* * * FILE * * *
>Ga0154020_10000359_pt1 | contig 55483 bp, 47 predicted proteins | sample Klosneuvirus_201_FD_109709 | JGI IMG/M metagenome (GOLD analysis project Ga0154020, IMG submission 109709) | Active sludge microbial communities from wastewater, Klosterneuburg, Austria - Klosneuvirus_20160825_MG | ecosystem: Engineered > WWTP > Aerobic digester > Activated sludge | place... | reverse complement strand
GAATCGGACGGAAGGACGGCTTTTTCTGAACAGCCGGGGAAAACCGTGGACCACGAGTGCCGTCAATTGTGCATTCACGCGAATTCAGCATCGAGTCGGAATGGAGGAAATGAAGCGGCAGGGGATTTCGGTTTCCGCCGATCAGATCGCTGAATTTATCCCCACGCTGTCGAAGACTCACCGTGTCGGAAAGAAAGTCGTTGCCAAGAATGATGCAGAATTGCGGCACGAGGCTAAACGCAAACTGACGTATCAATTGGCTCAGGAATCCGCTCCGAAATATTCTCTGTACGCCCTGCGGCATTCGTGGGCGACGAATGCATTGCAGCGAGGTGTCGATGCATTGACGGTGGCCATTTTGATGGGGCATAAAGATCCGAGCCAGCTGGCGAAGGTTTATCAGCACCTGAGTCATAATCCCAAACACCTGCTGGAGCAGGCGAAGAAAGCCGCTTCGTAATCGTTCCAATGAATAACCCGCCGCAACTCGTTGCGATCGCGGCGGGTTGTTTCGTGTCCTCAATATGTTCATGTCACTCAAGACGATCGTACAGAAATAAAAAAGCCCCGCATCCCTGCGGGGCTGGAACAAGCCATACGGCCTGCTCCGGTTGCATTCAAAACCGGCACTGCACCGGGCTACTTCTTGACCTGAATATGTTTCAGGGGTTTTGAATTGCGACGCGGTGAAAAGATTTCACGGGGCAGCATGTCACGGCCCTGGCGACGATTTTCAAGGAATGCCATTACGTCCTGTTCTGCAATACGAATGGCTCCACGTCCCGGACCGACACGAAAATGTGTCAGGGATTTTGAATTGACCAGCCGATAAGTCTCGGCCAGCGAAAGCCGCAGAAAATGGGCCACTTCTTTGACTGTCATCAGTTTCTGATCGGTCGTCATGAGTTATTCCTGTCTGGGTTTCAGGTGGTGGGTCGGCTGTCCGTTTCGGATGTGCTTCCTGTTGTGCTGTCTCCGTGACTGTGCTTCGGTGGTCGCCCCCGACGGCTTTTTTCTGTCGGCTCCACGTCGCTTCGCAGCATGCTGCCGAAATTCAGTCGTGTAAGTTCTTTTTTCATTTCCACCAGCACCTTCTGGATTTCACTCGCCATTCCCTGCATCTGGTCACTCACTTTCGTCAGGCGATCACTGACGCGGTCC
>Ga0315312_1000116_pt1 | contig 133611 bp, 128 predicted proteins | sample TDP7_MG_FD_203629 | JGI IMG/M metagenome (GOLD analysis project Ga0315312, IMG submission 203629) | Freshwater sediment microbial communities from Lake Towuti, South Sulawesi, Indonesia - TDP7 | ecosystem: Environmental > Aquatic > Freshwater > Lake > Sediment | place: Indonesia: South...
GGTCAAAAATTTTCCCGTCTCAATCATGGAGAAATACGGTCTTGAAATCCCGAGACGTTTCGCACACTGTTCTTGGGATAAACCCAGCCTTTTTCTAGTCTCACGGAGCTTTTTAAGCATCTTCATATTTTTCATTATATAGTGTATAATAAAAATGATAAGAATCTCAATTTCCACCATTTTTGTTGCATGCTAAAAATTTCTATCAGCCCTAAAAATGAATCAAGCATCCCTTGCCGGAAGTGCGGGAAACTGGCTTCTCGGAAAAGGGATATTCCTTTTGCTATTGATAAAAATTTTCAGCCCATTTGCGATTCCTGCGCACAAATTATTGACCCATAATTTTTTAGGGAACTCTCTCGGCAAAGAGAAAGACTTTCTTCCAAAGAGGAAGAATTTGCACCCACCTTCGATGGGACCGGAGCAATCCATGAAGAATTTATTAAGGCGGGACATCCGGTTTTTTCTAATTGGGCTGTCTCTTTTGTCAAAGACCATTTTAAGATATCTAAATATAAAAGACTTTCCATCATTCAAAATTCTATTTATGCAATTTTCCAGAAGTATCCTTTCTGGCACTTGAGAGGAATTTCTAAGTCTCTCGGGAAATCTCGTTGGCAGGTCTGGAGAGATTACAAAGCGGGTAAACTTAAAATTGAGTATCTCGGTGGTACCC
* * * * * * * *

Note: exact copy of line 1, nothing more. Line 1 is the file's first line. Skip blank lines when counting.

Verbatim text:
>Ga0154020_10000359_pt1 | contig 55483 bp, 47 predicted proteins | sample Klosneuvirus_201_FD_109709 | JGI IMG/M metagenome (GOLD analysis project Ga0154020, IMG submission 109709) | Active sludge microbial communities from wastewater, Klosterneuburg, Austria - Klosneuvirus_20160825_MG | ecosystem: Engineered > WWTP > Aerobic digester > Activated sludge | place... | reverse complement strand